In addition to the layered substrates discussed above, many other possible suitable candidates for epitaxial growth of X-enes have been discussed theoretically, and preliminary experimental data are also available in some cases, but no conclusive structural characterization of the grown 2D layer has been reported yet. Although these substrates are not yet sufficiently studied, we believe they could lead to interesting discoveries in the near future. Among those, the layered material InSe, the insulating calcium difluoride (CaF2), the oxides LaAlO3 and Al2O3 and graphene on SiC have received particular interest.
Similar to HOPG and MoS2 mentioned earlier, InSe is a layered material with the consecutive layers interacting among each other through van der Waals forces; its bulk crystal is a direct bandgap semiconductor with anisotropic electronic properties and lattice constant of about 4 Å.91,92 The lack of dangling bonds, the hexagonal symmetry and a small lattice mismatch with silicene and germanene make it an interesting candidate as a growth substrate for 2D group-IV materials. First-principles calculations performed by Fan et al.93 show that both silicene and germanene can be indeed stably formed on InSe, and that their intrinsic electronic properties are largely preserved. Notably, silicene (germanene) on InSe would display a Dirac-cone-like dispersion with a bandgap of 141 meV (149 meV). A more interesting finding, though, is the ultrahigh carrier mobility on the order of 105 cm2 V−1 s−1 that makes them extremely appealing for the realization of novel electronic devices based on van der Waals heterostructures.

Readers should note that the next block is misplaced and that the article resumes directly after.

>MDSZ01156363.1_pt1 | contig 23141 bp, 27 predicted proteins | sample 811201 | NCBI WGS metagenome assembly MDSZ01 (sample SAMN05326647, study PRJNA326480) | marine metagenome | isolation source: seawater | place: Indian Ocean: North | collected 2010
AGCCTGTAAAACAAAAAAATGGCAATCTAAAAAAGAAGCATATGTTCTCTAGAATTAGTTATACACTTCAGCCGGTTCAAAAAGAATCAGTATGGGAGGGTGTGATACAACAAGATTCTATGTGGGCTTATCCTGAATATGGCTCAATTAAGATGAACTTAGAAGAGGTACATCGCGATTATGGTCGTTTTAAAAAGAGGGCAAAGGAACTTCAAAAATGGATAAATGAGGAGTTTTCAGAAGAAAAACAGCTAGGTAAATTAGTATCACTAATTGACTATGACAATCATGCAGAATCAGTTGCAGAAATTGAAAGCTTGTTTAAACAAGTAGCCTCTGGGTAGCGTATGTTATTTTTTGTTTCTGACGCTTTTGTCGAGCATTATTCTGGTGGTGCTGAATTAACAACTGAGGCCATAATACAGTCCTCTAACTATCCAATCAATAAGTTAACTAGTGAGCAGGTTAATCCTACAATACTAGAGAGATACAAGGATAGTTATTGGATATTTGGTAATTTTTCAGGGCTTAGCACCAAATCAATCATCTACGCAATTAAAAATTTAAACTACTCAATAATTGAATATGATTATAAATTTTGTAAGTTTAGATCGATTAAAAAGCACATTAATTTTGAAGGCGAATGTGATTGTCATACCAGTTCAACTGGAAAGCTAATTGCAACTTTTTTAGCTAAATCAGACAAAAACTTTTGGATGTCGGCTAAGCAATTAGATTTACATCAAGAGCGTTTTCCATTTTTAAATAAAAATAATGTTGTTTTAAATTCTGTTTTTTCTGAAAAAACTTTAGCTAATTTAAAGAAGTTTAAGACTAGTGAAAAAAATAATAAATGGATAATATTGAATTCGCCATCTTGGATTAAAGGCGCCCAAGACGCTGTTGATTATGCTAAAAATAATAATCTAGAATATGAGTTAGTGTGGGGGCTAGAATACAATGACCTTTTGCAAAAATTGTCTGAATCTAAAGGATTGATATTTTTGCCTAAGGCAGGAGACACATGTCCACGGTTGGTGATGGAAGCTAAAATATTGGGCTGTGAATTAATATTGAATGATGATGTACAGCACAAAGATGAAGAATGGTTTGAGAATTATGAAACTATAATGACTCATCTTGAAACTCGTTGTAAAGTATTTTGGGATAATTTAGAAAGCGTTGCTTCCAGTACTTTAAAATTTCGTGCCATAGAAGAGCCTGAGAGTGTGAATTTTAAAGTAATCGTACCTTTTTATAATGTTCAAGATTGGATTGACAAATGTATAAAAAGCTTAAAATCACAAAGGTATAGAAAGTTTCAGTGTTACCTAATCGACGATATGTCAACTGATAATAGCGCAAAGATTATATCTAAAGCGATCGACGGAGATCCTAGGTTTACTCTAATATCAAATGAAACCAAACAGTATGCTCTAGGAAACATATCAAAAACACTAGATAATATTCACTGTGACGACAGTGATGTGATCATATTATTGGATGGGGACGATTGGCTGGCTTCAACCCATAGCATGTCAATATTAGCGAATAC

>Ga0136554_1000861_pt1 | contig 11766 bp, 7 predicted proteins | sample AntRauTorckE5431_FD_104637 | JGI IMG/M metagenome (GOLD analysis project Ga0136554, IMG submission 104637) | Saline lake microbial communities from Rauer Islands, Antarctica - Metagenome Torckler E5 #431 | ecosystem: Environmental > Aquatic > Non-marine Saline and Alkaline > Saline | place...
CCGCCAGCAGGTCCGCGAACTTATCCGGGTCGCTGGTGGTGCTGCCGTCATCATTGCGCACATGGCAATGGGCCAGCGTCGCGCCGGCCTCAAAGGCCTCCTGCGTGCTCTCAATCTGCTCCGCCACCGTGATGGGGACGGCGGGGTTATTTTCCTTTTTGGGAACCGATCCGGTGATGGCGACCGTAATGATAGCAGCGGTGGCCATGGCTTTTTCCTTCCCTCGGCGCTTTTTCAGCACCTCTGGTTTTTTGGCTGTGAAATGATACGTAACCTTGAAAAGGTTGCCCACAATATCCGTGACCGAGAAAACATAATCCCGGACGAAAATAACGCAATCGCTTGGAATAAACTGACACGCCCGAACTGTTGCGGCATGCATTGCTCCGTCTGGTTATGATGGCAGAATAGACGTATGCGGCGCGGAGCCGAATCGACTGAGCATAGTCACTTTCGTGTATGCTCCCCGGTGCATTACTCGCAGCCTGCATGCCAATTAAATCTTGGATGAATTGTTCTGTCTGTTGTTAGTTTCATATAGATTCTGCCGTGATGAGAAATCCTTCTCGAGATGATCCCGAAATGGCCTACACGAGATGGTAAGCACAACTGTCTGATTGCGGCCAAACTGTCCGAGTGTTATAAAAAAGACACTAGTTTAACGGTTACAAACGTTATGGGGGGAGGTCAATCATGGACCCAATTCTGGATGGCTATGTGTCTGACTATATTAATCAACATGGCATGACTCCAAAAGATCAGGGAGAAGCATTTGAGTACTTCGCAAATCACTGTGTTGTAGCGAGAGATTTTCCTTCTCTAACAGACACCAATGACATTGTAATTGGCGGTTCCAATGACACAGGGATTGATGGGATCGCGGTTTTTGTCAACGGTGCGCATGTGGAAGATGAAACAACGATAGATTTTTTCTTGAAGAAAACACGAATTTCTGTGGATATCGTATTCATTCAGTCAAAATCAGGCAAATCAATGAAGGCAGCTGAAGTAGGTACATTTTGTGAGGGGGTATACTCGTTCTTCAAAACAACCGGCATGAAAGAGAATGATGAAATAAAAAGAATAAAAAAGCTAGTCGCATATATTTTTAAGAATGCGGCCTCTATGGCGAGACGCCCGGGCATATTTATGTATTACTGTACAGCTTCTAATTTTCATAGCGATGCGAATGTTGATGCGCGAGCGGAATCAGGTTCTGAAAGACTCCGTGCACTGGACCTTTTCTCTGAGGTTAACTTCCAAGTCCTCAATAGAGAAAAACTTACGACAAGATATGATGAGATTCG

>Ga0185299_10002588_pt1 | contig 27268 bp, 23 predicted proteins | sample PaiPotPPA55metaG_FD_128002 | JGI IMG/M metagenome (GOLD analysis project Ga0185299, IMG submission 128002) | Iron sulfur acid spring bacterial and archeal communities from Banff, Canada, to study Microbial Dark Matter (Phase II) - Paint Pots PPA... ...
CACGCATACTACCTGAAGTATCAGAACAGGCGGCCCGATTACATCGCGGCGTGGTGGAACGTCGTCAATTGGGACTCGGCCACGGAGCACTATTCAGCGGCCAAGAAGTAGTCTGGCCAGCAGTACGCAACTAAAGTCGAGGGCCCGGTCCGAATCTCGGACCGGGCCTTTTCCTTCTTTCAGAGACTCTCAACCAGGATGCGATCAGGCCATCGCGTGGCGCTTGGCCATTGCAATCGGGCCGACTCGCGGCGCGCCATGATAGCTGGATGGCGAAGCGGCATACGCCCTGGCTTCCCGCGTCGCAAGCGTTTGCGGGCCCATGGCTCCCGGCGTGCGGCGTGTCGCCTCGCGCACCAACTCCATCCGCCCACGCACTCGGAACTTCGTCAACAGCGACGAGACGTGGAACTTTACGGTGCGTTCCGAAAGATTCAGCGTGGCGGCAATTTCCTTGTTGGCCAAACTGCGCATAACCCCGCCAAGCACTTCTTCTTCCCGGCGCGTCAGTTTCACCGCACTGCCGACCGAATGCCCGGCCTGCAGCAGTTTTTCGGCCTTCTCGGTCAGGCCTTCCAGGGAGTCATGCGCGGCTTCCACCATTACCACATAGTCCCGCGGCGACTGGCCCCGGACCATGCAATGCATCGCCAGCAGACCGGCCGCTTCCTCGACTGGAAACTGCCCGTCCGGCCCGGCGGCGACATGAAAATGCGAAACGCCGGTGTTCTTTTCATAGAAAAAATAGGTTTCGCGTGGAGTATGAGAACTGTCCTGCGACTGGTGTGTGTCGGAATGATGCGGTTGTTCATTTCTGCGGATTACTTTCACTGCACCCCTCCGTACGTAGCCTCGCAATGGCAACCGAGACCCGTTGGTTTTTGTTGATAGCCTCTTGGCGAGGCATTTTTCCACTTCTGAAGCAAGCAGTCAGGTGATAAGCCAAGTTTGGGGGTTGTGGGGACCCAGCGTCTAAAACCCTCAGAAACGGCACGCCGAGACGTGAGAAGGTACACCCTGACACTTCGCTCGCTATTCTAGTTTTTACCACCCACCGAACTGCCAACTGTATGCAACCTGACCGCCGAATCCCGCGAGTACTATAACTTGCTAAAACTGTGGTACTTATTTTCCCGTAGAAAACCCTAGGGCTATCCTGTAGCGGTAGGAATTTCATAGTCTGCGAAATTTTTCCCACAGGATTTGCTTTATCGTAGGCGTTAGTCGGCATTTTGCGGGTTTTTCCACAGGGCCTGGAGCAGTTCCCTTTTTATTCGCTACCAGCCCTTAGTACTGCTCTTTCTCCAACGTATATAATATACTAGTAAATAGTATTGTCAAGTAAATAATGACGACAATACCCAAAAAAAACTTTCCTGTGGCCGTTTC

Since it has been recently reported that InSe thin films can be exfoliated from bulk crystals and deposited on substrates such as silicon oxides, glass, or mica,94 it is reasonable to foresee that the first attempts at growing silicene or germanene on it will soon appear.